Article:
Dermpire

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I'm looking for an overview of how research works in medical school and where I should be spending my time. I did research in college and the general format was "run study->review results->publish paper". I understand that this can still be done in medical school but there are also other types of research like case reports, posters, and other things that fall under the umbrella of research.
 
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asmallchild

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Hi everyone,

I'm looking for an overview of how research works in medical school and where I should be spending my time. I did research in college and the general format was "run study->review results->publish paper". I understand that this can still be done in medical school but there are also other types of research like case reports, posters, and other things that fall under the umbrella of research.

I'm hoping that someone can post with a breakdown of the basic options for research and what types they recommend for medical students. If someone posts a really good answer, I'd love it if @asmallchild could sticky it to the forum for future viewers. It's been hard for me to find much on this topic.

The second question is less important: What counts a derm research? Is it anything to do with the skin (including immune, burns, genetics) or does it have to be a specific clinical aspect of dermatology (effectiveness of X in treating Y, Signs associated with disease Z, etc.)

TL;DR:
1. What is the best type of research to be doing
2. How broad/narrow is "Derm Research"

Thanks in advance :)
Let's see what kind of response we get before making this a sticky.

1) That's subjective. I matched because I was heavily involved in basic science/translational research. I only had 1 major publication but it was in the JID. I made connections with some very powerful people along the way who essentially got me into a residency program despite having a few warts on my application profile. When I interviewed outside of the program where I did research, everyone seemed very interested in my research and I fielded lots of questions. To me, basic science is the way to go.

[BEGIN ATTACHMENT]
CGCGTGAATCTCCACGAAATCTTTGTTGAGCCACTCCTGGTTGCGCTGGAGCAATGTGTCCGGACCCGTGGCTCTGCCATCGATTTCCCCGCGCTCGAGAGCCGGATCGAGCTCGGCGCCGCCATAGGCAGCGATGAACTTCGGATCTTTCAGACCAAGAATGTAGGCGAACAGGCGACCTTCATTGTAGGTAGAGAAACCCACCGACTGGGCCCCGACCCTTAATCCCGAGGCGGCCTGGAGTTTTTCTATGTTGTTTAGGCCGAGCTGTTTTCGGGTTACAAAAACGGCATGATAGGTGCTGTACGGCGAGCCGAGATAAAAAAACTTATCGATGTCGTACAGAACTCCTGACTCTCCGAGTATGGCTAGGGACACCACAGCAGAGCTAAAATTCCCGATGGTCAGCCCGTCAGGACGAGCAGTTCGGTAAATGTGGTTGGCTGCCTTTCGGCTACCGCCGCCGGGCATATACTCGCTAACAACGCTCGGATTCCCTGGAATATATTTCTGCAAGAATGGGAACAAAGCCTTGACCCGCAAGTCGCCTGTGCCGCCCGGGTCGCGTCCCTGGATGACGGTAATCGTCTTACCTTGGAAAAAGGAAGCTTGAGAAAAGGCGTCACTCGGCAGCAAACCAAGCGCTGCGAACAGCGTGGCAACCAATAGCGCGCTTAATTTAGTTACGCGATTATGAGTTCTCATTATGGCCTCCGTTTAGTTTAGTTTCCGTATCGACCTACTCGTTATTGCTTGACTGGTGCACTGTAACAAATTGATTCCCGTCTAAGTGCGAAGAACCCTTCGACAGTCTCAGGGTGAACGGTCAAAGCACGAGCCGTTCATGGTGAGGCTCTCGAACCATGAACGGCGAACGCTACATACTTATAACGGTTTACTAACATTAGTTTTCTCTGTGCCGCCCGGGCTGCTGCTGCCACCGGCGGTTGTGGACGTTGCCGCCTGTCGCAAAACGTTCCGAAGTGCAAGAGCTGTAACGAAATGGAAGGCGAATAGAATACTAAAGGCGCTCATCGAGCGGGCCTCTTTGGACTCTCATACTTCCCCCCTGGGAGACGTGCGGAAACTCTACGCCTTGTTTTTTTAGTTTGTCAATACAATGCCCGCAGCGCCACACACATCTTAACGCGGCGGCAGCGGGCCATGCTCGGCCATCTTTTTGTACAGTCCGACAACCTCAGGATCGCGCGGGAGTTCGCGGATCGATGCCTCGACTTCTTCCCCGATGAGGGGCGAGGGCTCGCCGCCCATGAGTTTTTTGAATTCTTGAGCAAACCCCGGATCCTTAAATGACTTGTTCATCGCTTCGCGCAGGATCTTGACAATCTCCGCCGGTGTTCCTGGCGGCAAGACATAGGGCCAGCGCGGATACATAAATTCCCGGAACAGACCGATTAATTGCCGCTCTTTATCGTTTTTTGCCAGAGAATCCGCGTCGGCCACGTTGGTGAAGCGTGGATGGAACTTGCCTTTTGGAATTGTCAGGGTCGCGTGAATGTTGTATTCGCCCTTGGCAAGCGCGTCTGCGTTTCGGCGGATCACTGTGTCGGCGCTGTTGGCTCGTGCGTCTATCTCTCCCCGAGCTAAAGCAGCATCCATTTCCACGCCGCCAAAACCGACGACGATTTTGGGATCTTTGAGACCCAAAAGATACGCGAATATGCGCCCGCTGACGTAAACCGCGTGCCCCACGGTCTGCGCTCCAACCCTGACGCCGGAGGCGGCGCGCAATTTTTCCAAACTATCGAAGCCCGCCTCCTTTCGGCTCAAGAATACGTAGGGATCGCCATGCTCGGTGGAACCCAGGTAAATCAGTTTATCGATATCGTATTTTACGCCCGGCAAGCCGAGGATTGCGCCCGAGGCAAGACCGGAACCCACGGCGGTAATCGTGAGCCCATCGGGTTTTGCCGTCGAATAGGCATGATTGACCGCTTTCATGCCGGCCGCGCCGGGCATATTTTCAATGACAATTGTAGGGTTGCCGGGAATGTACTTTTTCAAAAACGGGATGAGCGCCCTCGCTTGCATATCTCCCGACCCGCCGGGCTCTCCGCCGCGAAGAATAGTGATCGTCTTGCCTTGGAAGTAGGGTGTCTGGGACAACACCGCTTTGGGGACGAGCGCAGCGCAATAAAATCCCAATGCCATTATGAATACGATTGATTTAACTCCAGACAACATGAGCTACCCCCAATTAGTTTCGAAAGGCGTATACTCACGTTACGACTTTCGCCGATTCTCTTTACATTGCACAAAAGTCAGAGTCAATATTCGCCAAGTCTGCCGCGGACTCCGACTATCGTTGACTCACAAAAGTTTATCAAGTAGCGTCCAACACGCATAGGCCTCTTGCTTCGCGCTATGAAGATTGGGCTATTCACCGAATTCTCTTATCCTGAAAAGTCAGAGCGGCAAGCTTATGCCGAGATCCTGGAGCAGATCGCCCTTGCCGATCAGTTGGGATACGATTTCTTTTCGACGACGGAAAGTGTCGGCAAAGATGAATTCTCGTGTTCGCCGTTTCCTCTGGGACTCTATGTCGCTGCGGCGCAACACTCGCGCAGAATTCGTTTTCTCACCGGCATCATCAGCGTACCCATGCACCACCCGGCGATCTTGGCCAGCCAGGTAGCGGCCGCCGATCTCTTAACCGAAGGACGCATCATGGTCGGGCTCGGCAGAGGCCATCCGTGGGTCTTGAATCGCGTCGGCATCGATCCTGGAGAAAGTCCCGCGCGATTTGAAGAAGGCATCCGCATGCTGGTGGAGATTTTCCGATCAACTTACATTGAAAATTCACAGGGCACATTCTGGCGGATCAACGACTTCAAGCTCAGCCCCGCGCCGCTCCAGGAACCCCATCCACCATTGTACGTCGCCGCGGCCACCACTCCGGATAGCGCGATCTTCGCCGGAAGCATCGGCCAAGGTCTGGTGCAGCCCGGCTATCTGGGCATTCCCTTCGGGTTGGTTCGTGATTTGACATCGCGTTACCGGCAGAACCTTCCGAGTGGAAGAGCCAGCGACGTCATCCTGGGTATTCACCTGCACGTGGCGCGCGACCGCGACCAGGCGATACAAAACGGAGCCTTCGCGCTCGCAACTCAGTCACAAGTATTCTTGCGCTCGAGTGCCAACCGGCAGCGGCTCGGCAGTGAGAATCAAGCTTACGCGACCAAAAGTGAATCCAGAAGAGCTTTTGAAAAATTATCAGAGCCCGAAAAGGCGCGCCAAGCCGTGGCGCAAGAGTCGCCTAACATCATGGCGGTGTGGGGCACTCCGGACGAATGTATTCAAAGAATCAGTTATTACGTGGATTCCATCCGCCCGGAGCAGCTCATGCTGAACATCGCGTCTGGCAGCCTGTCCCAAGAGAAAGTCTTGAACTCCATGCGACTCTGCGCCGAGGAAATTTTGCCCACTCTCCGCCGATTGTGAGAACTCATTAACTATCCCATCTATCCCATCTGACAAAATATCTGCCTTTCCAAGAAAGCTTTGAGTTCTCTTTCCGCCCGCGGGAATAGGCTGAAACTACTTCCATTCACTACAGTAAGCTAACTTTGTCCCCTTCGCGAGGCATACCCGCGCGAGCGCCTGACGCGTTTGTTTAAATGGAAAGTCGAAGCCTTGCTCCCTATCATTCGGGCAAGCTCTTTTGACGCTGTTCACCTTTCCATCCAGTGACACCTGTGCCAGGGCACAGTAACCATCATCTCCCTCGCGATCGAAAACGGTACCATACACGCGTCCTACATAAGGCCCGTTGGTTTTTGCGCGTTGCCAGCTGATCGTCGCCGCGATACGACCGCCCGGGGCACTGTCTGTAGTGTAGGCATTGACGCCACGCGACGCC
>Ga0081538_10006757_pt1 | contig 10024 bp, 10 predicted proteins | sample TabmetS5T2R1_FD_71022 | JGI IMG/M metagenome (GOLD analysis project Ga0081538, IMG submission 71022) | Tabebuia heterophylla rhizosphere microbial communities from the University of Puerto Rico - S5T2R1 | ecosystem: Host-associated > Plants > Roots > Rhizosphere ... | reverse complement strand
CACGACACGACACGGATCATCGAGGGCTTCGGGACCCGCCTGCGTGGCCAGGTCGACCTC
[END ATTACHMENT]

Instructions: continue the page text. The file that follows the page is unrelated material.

I'm sure if you ask others, you can achieve similar or better results with clinical research too probably with an easier path to publication.

Things to look for when you do research:

- are you doing it with someone influential?
- are you doing it with someone who has a track record of matching their research fellows?
- is this work you are interested in? You can't really fake it. You need to be able to stomach doing the research and then afterwards, intelligently and enthusiastically talk about it at interviews
- is there an opportunity to publish?

2) Derm research is fortunately very broad. Any of the topics you mentioned should qualify. The key, again, is does the work fall under the pointers I listed above. I've rarely met medical students who regretted their decision to pursue research (even if it meant taking 1 year off). Those who did:

- did their research with someone with no power and no connections
- did their research at a research fellowship with a known history of spitting out their fellows whether matched or unmatched
- did their research but actually seemed bored or confused when talking about it during interviews (seriously, it looks worse than NOT doing research)
- did their research but never got to publish (publishing isn't the end all be all. I personally find making connections to be more important. But there are plenty of programs that don't consider research to be legitimate until it's published)
 
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Dermpire

Dermpire

2+ Year Member
Feb 12, 2016
566
986
Status
Medical Student
Let's see what kind of response we get before making this a sticky.

1) That's subjective. I matched because I was heavily involved in basic science/translational research. I only had 1 major publication but it was in the JID. I made connections with some very powerful people along the way who essentially got me into a residency program despite having a few warts on my application profile. When I interviewed outside of the program where I did research, everyone seemed very interested in my research and I fielded lots of questions. To me, basic science is the way to go.

I'm sure if you ask others, you can achieve similar or better results with clinical research too probably with an easier path to publication.

Things to look for when you do research:

- are you doing it with someone influential?
- are you doing it with someone who has a track record of matching their research fellows?
- is this work you are interested in? You can't really fake it. You need to be able to stomach doing the research and then afterwards, intelligently and enthusiastically talk about it at interviews
- is there an opportunity to publish?

2) Derm research is fortunately very broad. Any of the topics you mentioned should qualify. The key, again, is does the work fall under the pointers I listed above. I've rarely met medical students who regretted their decision to pursue research (even if it meant taking 1 year off). Those who did:

- did their research with someone with no power and no connections
- did their research at a research fellowship with a known history of spitting out their fellows whether matched or unmatched
- did their research but actually seemed bored or confused when talking about it during interviews (seriously, it looks worse than NOT doing research)
- did their research but never got to publish (publishing isn't the end all be all. I personally find making connections to be more important. But there are plenty of programs that don't consider research to be legitimate until it's published)
Thanks so much! That is all incredibly helpful information!